“She was one of the three?” Jass asked.
Aaron nodded. “She had the most exposure of all of them. At first, the doctors thought she was doing well, at least as well as could be expected. But over time, her condition deteriorated. There's an experimental procedure that could help her, maybe even let her be strong enough to walk again, but her family doesn't have any money for it. I was going to pay for it with the money from this run. If they cut that payment...if they cut it, I can't afford the treatment, and she will die within a few months.”
Jass was silent. How could she not have known about this? Aaron had been a friend for years. But she'd been so busy the last two years, choosing a crew, buying a ship, arranging for the first run. And if he'd kept the relationship quiet, perhaps there was no way she could have known. She felt sick.
“Aaron, I'm so sorry. I had no idea.”
“She's a very private person. We both kept the relationship pretty quiet; she didn't want attention as the 'tragic victim of an accident, fighting for love.' You know how the news sites are with stories like that. She was glad when the publicity from the accident faded.” He forced a smile. “Want to see a picture?”
Jass unbuckled herself from her console and hovered over his. He pulled up a photograph, taken several years before. “Here's her profile picture from the Peregrine's records. She likes this one a lot.” The image on his screen was of a young woman, smiling confidently for the camera. She looked twenty-five, perhaps twenty-seven, and ready to take over the world.
“She's beautiful, Aaron.”
“She'd kill me for showing you this one, but I actually prefer it.” With a blink, the screen changed. The woman in the bed was a far cry from the confident girl on board the research ship. She lay in a hospital room, clear tubes in her nose and arms, propped against a bank of pillows. Her hair lay on the pillow, framing a face that had grown thin. But Jass could see why Aaron preferred this picture; the girl's smile, confident in the first image, was radiant. Strength beyond pain shone through her face, and she was beautiful.
Jass nodded wordlessly, and Aaron touched the screen for a moment before closing the image.
“What's her name?”
Silence fell in the control room, and Jass busied herself at console, despite having no pressing business. She tried to ignore the realization that Aaron's desperate need of money made him the perfect target for someone looking to recruit a mole.
During the second week of the voyage home, Jass got out her camera again. Mars had just come into view in the window of the control room, and she tracked its slow passage across the starfield. With the engines off, since there was no need of acceleration, she could take long exposure shots without worrying about vibrations distorting the image.
All the cargo was secure, Kristin had assured her, and Merriam had double-checked the science payload and confirmed that everything was ready for re-entry. The crew had settled into a pattern of restlessness, reading books or playing games to pass the hours. Jass spent at least three hours each day on the treadmill. Her reason, when asked, was to make sure that her muscles were ready for the upcoming exertion of returning to gravity, but when she was honest with herself, it was as much to feel the illusion of weight on her feet as anything else. The hours alone were another benefit; it was hard to talk to people or wonder about their loyalty when her feet were pounding along the treadmill's belt.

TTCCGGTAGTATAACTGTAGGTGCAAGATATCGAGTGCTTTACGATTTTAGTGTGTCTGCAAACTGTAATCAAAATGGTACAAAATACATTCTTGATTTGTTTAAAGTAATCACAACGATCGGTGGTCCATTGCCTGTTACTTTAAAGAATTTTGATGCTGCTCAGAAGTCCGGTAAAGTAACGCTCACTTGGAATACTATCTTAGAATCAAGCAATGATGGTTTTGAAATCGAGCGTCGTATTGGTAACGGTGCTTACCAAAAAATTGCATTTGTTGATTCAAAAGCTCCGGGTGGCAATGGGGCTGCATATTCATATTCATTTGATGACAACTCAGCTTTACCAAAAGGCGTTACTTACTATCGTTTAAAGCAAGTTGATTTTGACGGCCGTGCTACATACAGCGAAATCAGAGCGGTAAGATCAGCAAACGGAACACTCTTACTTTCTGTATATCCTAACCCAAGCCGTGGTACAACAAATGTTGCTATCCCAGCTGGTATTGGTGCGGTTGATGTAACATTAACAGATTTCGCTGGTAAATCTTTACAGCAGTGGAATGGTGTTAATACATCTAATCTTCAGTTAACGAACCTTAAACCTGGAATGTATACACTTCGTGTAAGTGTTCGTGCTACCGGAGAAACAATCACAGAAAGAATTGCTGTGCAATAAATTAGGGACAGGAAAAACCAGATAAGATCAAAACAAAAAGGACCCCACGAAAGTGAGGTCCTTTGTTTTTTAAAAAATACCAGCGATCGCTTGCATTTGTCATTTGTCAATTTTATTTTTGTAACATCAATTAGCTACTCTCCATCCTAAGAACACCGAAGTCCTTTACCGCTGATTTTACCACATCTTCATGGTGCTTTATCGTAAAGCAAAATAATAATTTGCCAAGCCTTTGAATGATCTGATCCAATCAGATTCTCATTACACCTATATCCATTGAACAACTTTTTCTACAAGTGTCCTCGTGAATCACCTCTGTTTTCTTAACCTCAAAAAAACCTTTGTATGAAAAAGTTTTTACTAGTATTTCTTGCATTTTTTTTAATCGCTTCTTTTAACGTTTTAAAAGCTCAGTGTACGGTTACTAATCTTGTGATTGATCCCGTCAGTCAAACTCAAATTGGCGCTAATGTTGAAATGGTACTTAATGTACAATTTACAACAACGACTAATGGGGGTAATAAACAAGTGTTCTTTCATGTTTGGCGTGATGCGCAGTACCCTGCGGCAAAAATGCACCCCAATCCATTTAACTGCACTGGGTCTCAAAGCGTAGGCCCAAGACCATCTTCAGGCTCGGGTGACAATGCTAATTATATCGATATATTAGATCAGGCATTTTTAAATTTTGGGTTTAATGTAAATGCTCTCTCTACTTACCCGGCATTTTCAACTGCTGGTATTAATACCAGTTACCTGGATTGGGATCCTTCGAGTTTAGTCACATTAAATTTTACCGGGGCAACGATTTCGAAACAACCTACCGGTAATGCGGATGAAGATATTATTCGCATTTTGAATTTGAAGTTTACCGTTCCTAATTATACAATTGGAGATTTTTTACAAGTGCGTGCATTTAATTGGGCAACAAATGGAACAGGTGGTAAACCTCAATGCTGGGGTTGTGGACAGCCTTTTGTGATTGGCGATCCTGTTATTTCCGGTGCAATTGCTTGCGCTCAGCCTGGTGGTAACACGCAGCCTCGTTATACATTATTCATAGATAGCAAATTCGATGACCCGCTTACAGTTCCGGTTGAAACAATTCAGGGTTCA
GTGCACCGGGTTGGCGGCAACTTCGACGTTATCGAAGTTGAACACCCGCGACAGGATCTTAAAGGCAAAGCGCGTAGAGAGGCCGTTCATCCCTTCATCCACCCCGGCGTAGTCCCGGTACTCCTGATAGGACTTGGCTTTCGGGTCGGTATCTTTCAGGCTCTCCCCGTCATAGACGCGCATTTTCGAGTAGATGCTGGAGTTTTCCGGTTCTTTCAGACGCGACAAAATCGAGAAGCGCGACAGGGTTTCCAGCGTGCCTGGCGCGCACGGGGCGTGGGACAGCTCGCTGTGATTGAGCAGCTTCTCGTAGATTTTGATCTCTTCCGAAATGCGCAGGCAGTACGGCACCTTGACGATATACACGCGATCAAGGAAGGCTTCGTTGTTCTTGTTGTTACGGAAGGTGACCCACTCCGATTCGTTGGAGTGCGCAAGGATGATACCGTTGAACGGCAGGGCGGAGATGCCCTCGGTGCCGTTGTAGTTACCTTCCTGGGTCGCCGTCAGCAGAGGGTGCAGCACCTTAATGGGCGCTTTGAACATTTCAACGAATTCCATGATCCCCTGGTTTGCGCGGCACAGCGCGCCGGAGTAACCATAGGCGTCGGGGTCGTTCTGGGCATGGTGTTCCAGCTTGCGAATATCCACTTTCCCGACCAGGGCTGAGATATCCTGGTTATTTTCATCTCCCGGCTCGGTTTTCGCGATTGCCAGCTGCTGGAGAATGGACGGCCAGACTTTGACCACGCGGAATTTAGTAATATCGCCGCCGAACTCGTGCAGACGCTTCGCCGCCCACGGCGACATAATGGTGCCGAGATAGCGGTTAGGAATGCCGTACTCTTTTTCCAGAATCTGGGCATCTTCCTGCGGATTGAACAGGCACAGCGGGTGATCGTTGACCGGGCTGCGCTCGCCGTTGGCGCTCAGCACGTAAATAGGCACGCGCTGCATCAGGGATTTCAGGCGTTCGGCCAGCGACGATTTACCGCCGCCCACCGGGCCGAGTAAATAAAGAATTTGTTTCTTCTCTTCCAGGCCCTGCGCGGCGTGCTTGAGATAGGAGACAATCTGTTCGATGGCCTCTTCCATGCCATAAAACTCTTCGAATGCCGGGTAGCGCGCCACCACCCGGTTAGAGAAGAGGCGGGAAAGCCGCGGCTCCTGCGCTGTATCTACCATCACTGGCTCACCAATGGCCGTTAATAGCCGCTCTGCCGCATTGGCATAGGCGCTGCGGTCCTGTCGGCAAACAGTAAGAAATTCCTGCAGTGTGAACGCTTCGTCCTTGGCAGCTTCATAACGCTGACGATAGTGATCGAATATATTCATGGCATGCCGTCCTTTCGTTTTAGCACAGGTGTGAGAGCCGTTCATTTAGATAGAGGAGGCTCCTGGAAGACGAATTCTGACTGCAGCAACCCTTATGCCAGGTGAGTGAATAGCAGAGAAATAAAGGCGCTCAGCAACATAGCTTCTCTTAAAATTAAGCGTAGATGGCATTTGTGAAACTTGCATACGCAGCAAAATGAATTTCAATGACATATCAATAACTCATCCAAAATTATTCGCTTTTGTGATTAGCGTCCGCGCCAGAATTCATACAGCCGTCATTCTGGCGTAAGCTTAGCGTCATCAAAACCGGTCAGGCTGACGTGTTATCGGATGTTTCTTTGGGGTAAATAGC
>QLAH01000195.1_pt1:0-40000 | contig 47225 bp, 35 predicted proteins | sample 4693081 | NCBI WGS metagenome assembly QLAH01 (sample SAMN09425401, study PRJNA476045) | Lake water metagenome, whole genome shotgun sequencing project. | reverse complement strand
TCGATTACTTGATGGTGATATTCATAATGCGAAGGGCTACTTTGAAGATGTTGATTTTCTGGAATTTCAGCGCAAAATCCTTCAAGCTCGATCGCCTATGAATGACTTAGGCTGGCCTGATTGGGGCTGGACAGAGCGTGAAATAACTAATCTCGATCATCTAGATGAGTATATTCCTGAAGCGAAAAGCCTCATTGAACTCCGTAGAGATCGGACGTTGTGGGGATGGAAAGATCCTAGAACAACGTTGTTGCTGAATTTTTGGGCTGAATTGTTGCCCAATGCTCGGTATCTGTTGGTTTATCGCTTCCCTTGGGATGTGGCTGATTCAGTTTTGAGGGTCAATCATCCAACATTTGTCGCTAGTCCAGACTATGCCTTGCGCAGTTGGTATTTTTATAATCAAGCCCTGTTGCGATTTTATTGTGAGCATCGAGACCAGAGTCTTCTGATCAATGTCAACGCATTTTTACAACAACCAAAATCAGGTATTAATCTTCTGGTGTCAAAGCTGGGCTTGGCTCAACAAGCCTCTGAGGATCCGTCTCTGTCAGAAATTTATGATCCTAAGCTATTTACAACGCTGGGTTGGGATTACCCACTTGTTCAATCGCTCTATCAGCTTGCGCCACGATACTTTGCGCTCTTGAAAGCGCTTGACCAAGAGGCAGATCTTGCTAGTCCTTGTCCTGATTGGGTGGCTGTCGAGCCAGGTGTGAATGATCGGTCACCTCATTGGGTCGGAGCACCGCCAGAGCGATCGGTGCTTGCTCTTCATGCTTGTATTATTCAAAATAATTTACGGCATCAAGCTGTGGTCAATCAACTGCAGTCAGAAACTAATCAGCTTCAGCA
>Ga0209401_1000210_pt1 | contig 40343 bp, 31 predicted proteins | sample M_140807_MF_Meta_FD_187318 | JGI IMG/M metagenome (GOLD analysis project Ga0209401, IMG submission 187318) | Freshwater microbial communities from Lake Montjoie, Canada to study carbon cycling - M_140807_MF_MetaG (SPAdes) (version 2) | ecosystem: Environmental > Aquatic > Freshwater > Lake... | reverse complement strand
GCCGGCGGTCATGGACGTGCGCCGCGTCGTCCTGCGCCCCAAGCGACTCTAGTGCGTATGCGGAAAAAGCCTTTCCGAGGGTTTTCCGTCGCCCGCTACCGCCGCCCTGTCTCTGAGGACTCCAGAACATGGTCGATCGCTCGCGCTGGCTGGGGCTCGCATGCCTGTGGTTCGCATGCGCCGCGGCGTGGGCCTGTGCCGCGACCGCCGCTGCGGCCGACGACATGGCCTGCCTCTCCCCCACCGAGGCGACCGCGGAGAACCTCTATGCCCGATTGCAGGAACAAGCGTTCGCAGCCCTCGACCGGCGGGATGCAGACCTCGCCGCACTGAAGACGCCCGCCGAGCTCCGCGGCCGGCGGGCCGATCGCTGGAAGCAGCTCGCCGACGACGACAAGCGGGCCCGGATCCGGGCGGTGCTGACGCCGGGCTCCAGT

The ship was silent most of the time, except for the usual sounds of the electronics and ventilation system. It feels like everyone is holding their breath, thought Jass one night as she moved through the main corridor to her quarters. As she turned the corner, she was surprised to see Martina waiting by her door.
“Hey, Martina, what's up? Aren't you due for watch in a little while?”
The girl nodded, looking upset. “Yes, but I needed to talk to you for a minute. Can I come in?”
Jass paused. She didn't usually let anyone into her quarters; the room was cramped to begin with, and she preferred to keep conversations with crew in less personal spaces. But Martina was on the edge of tears, so she quickly opened the door and ushered the girl inside.
“What's the matter?”
Martina opened her clenched fist; the bird charm rested in her palm. “I know you meant well, but I can't accept this. I'm not ready, it wouldn't be right.”
Jass restrained herself from reaching out to snatch up her beloved charm. “It was a gift, Martina. You've done well on this trip. It's yours.”
The young woman choked back a sob, and Jass gingerly put an arm around her shoulders. “Hey, it's ok. What's wrong? Is it something about Merriam?”
Martina shook her head, then nodded, then sobbed again. The tears welled up in her eyes, droplets breaking off as she shook her head again.
“Oh, honey, don't cry. You need to calm down; whatever it is, we can take care of it.” Jass grabbed a towel from her locker and dabbed Martina's eyes. “Take it from someone who's cried in zero g more times than you can count: when the tears can't fall, it just makes you feel worse. Here, just hold this against your eyes til it stops. Take a deep breath...there you go. Another one. Good. Ok, much better. Now, can you tell me what's going on?”